Parents of boys—stay calm! While the statistics are disturbing, they don't describe every boy—or necessarily your boy—but they do raise concerns about many boys' school experiences. "The odds are that if you come from a family that values education, your boy will be successful in school and will go on to college. Most boys do. However, the average American boy is struggling in school," advises Michael Thompson of Public Broadcasting Station (PBS).
We cannot depend on the school, the church, and community to raise our sons; we have to make sure we are doing our part. It is only hopeless if we give up and not invest the time needed to make a tremendous difference. We need to look at what several young men have been able to accomplish during their young lives. We don't hear enough about it. The media spends more time talking about the negative statistics of young men. Before you go and criticize the younger generation, just remember who raised them. I know that God can protect their hearts and help them to feel loved and cared for even in the midst of the many changes that they experience growing up. Many boys have a hard time expressing their needs to us, especially emotional ones, and we don't want to harm them in any way. There are many things we should do to prepare our sons, such as:
1. Show unconditional love with an emphasis on character and effort more than outcome.
2. Encourage boys to live up to their potential while having reasonable expectations.
3. Love them regardless of whether they make it into Harvard or become a star quarterback.
When my son Roland was just a little boy, I began to pray for God to give him a bright future. I only expected the best for him and was sometimes maybe too hard on him. Being a boy and an only child, I have always felt I had to try and protect him from the cruel things in this world. He has always been very confident and sure of himself. He started his own business when he was just 10 years old. I remember his teacher calling me to let me know that he would not be able to bring his products to school and sell them. I had no idea that he was setting up shop at the school. The students would be waiting on him to see what he had to sell for the day. I knew then that he would have a bright future. He has always been interested in business and how he could make money.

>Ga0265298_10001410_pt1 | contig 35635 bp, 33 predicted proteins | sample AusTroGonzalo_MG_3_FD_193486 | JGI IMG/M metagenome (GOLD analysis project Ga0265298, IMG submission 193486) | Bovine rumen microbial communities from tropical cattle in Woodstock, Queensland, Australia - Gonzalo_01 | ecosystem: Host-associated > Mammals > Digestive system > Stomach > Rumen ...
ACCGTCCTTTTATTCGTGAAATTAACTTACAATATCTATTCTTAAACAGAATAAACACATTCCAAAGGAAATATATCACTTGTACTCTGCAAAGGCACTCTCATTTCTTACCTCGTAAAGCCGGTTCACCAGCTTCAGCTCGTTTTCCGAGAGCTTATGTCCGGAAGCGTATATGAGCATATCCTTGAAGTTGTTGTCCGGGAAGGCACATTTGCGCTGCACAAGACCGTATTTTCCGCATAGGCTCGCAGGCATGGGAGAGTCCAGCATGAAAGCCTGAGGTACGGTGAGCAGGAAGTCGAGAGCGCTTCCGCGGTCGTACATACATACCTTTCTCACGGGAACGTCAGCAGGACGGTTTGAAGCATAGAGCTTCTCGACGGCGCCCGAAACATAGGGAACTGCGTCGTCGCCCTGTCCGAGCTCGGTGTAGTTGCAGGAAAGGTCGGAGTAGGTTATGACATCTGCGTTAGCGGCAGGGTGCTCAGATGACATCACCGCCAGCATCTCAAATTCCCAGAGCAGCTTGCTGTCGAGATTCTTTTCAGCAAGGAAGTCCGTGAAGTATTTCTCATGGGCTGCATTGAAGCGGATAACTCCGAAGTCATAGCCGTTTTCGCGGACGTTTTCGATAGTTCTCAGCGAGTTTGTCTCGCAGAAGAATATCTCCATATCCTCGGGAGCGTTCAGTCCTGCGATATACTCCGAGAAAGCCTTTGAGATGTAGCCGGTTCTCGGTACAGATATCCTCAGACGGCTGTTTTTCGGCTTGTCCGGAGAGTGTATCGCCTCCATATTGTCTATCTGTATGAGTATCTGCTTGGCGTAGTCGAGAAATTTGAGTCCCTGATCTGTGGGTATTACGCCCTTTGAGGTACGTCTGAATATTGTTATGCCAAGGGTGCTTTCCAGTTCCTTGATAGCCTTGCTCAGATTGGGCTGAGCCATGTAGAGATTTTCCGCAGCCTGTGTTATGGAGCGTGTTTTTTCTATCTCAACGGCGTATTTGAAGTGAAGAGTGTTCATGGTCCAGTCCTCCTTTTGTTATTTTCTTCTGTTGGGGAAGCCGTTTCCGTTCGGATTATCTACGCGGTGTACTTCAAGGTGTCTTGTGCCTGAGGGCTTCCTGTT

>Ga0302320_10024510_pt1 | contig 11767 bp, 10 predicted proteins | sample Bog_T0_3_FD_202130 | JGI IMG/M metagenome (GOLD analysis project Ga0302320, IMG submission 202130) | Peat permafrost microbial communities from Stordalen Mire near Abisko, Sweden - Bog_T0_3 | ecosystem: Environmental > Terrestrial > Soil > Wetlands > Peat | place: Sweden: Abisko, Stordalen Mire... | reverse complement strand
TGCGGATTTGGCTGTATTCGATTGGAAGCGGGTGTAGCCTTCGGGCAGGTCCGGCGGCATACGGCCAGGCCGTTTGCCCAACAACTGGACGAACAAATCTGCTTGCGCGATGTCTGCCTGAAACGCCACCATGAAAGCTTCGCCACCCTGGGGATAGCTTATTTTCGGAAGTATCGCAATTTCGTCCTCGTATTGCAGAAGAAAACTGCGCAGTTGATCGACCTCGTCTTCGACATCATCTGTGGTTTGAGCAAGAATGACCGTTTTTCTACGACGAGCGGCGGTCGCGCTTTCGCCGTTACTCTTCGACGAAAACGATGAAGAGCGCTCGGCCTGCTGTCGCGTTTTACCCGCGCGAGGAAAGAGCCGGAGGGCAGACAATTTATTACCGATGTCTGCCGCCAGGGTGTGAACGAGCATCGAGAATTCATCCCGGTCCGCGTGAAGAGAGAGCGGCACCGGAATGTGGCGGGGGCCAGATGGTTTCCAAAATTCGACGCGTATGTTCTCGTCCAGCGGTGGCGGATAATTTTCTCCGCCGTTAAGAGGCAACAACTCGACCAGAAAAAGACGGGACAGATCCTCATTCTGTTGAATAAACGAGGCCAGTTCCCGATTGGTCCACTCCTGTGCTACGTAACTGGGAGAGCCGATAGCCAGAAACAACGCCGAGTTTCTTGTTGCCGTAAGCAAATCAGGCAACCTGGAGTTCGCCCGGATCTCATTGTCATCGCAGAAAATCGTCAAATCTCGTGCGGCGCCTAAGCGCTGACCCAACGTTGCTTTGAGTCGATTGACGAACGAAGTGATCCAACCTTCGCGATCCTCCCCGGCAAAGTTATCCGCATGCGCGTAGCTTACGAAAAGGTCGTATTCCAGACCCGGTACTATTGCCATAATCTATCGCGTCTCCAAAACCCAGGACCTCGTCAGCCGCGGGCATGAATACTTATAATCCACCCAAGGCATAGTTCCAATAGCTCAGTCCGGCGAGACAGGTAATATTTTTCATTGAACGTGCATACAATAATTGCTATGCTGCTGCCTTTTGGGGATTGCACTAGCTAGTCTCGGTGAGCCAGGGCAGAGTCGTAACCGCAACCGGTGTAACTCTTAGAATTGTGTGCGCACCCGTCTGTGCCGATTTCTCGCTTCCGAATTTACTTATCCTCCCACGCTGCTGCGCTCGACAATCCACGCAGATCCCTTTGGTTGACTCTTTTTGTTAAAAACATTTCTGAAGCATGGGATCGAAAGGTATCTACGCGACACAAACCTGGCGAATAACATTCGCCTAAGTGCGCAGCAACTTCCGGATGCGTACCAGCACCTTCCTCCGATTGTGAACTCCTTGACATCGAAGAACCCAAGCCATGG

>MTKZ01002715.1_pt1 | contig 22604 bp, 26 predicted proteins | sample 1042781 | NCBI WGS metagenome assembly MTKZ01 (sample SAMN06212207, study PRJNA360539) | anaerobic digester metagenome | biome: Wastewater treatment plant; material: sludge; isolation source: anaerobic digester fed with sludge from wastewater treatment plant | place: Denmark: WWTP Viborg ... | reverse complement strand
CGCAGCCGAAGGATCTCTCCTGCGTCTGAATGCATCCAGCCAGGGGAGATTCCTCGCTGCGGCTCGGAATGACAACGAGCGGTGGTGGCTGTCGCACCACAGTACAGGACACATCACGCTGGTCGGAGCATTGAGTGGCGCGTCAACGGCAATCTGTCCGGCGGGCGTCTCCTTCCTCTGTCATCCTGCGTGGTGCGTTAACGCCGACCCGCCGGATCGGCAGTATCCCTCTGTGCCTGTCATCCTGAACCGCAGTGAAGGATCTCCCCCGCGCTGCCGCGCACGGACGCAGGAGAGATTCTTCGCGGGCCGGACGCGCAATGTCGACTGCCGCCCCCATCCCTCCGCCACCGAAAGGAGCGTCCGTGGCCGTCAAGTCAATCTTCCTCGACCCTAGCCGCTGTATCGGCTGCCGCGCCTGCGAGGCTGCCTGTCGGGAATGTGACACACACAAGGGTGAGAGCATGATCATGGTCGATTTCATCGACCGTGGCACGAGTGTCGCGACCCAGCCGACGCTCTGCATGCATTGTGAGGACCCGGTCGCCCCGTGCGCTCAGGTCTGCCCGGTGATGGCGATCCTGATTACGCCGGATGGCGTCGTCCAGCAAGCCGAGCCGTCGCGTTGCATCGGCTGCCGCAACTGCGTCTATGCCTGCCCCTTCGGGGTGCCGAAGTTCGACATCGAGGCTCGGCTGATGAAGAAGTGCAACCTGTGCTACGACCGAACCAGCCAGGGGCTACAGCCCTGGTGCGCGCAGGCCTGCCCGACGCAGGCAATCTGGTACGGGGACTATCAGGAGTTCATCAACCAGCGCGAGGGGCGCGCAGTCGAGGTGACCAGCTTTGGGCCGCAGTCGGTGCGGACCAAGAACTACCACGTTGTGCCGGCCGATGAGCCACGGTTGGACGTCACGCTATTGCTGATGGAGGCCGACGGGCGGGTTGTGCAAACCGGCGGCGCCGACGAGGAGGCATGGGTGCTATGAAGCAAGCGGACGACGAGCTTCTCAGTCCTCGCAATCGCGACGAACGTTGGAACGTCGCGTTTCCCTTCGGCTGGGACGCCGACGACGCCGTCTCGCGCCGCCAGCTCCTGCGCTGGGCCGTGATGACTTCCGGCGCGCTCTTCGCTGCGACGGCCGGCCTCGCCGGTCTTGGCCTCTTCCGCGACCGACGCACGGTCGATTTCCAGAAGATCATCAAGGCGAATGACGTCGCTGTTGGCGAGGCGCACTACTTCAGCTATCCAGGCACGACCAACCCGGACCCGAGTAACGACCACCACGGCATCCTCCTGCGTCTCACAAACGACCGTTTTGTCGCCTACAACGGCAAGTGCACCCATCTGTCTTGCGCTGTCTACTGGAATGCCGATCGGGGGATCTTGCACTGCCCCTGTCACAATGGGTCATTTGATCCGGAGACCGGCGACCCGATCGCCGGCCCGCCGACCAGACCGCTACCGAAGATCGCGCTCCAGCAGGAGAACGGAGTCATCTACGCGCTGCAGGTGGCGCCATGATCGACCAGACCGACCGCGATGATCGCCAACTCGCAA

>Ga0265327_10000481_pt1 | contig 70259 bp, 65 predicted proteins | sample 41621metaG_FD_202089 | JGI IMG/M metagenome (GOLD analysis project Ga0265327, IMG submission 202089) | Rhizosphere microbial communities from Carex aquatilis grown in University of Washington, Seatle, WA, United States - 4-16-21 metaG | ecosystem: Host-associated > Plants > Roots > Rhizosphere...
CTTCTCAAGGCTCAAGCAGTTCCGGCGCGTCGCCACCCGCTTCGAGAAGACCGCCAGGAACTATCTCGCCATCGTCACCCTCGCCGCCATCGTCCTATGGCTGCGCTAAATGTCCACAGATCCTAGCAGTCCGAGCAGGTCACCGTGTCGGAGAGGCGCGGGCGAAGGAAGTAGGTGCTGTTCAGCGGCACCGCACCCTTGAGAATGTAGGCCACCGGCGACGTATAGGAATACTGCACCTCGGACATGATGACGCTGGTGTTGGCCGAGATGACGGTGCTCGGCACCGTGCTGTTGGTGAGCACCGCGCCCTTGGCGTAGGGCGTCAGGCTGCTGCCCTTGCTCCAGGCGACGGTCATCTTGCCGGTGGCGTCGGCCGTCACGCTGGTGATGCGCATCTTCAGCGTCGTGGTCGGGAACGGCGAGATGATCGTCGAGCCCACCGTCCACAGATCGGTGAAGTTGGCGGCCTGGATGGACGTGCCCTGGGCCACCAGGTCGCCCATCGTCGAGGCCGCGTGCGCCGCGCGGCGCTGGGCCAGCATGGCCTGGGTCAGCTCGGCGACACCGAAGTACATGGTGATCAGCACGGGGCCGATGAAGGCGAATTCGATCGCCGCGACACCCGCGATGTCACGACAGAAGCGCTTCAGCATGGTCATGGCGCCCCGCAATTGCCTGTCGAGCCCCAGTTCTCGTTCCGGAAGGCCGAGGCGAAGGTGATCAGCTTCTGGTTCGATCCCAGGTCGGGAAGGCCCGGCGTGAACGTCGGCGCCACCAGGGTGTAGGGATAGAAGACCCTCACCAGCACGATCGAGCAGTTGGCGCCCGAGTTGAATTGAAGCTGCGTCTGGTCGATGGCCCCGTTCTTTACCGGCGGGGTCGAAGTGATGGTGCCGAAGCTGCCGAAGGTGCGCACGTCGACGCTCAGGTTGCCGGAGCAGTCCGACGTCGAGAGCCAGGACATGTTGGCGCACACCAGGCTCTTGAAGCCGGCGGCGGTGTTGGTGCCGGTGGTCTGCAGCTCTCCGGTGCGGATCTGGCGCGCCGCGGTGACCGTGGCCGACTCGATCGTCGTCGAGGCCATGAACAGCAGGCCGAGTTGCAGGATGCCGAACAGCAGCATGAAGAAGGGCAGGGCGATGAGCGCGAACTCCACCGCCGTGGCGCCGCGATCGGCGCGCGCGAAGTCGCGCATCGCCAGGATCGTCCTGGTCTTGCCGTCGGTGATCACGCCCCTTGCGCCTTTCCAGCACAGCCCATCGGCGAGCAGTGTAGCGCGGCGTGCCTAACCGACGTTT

When we see a gift in our children, we have to try and nurture it and help it grow. Your child may not be interested in what you are, but whatever God has gifted them to do, help them to move in that gifting.
I always feared letting him go off to college. As mothers or parents, we sometimes feel they will not make it without us. But many young men have done it for years, so we have to trust that we have imparted great things in them and that they are ready to take on the world; it's good and bad.
During Roland's first year of college, he was attending a gathering at one of the fraternity houses and a shooting took place. A total of 14 students were shot that were standing in the room with Roland. He was the only student who was not shot. I heard about the shooting on the news and immediately called him. When he answered the phone, I knew he was there without him saying a word. I could hear it in his voice. All of my fears that I had about sending him off to college returned. He said, "Mom, I'm okay." I knew he was physically okay, but no one can be mentally okay after something like that. He was lying near the young man that died during the shooting. Even when we see all the negative things that are going on with our sons, I am encouraged when I look at such young people as:
Jerome Boykin, Jr., owner of JB Sweeping Service in Houma, Louisiana, started his company at the age of 23 after Hurricane Katrina left him jobless.